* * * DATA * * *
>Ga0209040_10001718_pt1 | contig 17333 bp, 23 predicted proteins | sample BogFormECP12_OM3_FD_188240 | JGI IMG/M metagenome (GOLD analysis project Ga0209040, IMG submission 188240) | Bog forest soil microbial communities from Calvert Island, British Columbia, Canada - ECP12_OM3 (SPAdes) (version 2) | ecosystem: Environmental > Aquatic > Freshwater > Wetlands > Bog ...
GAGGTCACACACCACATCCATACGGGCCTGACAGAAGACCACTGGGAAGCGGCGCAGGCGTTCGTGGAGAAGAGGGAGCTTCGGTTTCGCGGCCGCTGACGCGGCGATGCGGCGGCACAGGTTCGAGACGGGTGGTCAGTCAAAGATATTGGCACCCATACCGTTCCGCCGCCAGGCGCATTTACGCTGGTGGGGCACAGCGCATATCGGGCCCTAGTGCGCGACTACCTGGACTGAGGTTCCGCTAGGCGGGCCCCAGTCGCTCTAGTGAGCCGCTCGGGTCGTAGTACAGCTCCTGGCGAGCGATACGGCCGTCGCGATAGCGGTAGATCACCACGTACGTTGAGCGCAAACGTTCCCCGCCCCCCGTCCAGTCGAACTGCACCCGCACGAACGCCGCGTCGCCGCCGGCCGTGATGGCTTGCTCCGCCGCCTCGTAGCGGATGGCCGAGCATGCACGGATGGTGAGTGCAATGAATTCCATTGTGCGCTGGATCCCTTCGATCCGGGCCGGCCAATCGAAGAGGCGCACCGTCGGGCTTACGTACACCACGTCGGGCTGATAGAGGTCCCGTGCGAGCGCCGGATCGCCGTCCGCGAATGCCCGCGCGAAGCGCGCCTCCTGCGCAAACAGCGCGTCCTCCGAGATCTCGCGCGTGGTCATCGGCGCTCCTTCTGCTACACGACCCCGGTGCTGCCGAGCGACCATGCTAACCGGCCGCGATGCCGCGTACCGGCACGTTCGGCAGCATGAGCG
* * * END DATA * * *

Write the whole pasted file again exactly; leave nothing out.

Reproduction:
>Ga0209040_10001718_pt1 | contig 17333 bp, 23 predicted proteins | sample BogFormECP12_OM3_FD_188240 | JGI IMG/M metagenome (GOLD analysis project Ga0209040, IMG submission 188240) | Bog forest soil microbial communities from Calvert Island, British Columbia, Canada - ECP12_OM3 (SPAdes) (version 2) | ecosystem: Environmental > Aquatic > Freshwater > Wetlands > Bog ...
GAGGTCACACACCACATCCATACGGGCCTGACAGAAGACCACTGGGAAGCGGCGCAGGCGTTCGTGGAGAAGAGGGAGCTTCGGTTTCGCGGCCGCTGACGCGGCGATGCGGCGGCACAGGTTCGAGACGGGTGGTCAGTCAAAGATATTGGCACCCATACCGTTCCGCCGCCAGGCGCATTTACGCTGGTGGGGCACAGCGCATATCGGGCCCTAGTGCGCGACTACCTGGACTGAGGTTCCGCTAGGCGGGCCCCAGTCGCTCTAGTGAGCCGCTCGGGTCGTAGTACAGCTCCTGGCGAGCGATACGGCCGTCGCGATAGCGGTAGATCACCACGTACGTTGAGCGCAAACGTTCCCCGCCCCCCGTCCAGTCGAACTGCACCCGCACGAACGCCGCGTCGCCGCCGGCCGTGATGGCTTGCTCCGCCGCCTCGTAGCGGATGGCCGAGCATGCACGGATGGTGAGTGCAATGAATTCCATTGTGCGCTGGATCCCTTCGATCCGGGCCGGCCAATCGAAGAGGCGCACCGTCGGGCTTACGTACACCACGTCGGGCTGATAGAGGTCCCGTGCGAGCGCCGGATCGCCGTCCGCGAATGCCCGCGCGAAGCGCGCCTCCTGCGCAAACAGCGCGTCCTCCGAGATCTCGCGCGTGGTCATCGGCGCTCCTTCTGCTACACGACCCCGGTGCTGCCGAGCGACCATGCTAACCGGCCGCGATGCCGCGTACCGGCACGTTCGGCAGCATGAGCG